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Article #54 (74 is last):
From: aa700@cleveland.Freenet.Edu (Michael Current)
Subject: XF551 / hardware
Posted-By: xx004 (aa700 - Michael Current)
Reply-To: aa700@cleveland.Freenet.Edu (Michael Current)
Date: Sat May 16 00:39:49 1992

Reprinted from the Pandora BBS (614)-471-9209

A Review of the XF-551
by Robert Puff

 Atari's new XF-551 certainly has been quite a surprise to many. I have seen 
many comments concerning it, and thought I would offer some of mine as well.
 The drive is just about the same size as the 1050, but not quite as high. It 
uses a generic-type double-sided direct drive mechanism which is nice and quiet, 
compared to some 1050's I've heard. The drive uses the standard 9VAC power 
supplies used for the other 1050 and 810 drives. The back of the drive does get 
nice and hot, just like the 1050s, but that did not affect the drive's operation 
when I left it running for a month solid.
 The drive runs a little faster (300 RPM compared to the standard 288), but 
Atari adjusted for it by clocking the controller a little faster. So there is 
still the same amount of data in the same format on the disk.
 Now we get into compatability. Atari has done a fair job at making the drive 
compatible with the 810 and 1050. There is only one flaw I found. The missing 
sector bit in the status bytes does not reflect a missing sector correctly. This 
should have been simple enough to do, but they did not. Because of this, there 
ARE protected disks that will not load on a XF-551. I do not have the titles 
with me at the moment, but any program that looks for a missing sector status 
will probably not work.
 The next subject is double density. Finally, Atari has come out with a true 
double density drive, which will read other double density disks. However, there 
are some problems here also. To determine the density of a disk, normally you 
read sector 1, and then issue a status request. One of the status bytes will 
then tell you the density. This works fine for the XF-551 when it is in single 
or enhanced density, but not always for double. Instead, double density comes 
back with a status of enhanced. Once you use the set density commands, the drive 
may be set to double, and the status will be correct. Just don't go back into 
single, or you'll have to manually set the density again. To summarize: If you 
use single and double density disks, the drive will have a very hard time going 
into double. Since SpartaDOS has no way of forcing densities, this can be a real 
problem. The only way I've ever seen it do it automatically is when booting a 
double density disk. (Note: I did figure out a way to make the drive 
reconfigure: It is used in Diskcomm 3.2)
 The drive is capable of double-sided operation, giving you a possible 360K 
storage when using double density. (Of course, you must use MYDOS or SpartaDOS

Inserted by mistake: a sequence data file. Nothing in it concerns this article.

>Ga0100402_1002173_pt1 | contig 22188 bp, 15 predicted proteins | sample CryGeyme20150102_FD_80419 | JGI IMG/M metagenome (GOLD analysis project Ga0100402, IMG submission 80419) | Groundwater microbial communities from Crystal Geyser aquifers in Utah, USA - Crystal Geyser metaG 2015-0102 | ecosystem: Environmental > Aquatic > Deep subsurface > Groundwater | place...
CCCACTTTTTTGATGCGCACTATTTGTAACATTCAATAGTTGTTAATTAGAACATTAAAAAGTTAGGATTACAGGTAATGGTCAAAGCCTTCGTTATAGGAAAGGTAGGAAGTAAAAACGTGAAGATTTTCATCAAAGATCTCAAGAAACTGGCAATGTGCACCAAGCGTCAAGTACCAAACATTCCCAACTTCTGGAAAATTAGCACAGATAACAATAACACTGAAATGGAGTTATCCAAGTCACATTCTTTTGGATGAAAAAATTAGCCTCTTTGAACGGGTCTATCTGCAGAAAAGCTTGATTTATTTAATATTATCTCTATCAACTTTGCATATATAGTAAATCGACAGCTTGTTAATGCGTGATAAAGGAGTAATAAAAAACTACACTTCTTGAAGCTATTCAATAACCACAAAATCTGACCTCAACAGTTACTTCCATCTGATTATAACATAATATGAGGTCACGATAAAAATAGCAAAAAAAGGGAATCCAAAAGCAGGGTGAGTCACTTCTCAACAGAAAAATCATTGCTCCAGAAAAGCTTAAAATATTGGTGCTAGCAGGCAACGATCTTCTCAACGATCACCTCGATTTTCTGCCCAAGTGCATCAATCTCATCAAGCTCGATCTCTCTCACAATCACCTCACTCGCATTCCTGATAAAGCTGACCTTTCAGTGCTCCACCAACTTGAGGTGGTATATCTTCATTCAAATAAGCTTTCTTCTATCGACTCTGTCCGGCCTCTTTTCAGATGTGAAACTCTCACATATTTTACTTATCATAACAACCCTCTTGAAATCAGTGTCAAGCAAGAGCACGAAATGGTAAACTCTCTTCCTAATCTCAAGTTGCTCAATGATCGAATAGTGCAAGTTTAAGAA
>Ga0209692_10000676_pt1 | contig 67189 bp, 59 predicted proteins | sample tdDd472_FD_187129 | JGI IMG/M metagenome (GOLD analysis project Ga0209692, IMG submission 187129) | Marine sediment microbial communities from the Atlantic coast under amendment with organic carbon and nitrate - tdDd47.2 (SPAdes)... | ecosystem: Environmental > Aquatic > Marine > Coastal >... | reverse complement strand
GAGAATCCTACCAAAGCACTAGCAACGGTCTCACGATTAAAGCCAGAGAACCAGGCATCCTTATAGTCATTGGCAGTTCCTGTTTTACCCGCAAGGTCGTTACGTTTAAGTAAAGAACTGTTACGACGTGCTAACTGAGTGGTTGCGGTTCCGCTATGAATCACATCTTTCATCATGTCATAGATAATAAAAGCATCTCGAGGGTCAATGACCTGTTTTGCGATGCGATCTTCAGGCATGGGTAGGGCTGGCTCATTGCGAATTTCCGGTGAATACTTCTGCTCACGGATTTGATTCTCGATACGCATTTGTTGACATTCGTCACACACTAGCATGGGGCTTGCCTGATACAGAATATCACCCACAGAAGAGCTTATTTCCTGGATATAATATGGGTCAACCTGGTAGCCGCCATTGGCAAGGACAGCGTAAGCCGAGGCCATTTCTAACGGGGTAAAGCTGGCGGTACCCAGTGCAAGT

because the DOS 2.5 it comes with supports none of this.) I found it strange 
that it will not use double-sided operation in single or enhanced density.
 Also another thing to think about is it uses the index hole of your disks for 
timing. This means you cannot use those cheap hard-sectored disks anymore, and 
cannot write to the back side of the disk like you did with your 1050, 810, 
etc... Now this really dosen't matter if you use its double-sided capabilities; 
but if you want to make up a disk for your club or friend who has a 1050, and 
wish to use the back side, you are out of luck.
 The High-Speed disk I/O the drive boasts is very similar to Happy's 810 warp 
speed. Although not as fast as ICD's UltraSpeed, it is fast. The set-up is 
similar to UltraSpeed: You must format with a special sector skew for optimum 
speed, which will be slow when high-speed software is not used. Strangely 
enough, the drive only has a special sector skew for double density, even though 
the exact same command is used for single density. I have been able to read 
single density disks formatted with UltraSpeed sector skew quite nicely on the 
XF-551. As of now, the only programs I am aware of that make use of the high-
speed capabilities is my Disk Communicator program version 3.2, and THE ULTRA 
 Unfortunately, Atari did not make the drive for expansion. It uses a MCU chip 
that takes the place of many chips the 1050 used. Because of this, and because 
it's not 6502 based, I don't think you will see any products such as the Happy 
or Super Archiver available for a while.
 Well, I guess that's it. I have confirmed the bugs I found with later models, 
so it appears they haven't been fixed yet. Once Atari fixes these, it should be 
a very good drive at a nice price.

 Michael Current, Cleveland Free-Net 8-bit Atari SIGOp   -->>  go atari8  <<--
   The Cleveland Free-Net Atari SIG is the Central Atari Information Network
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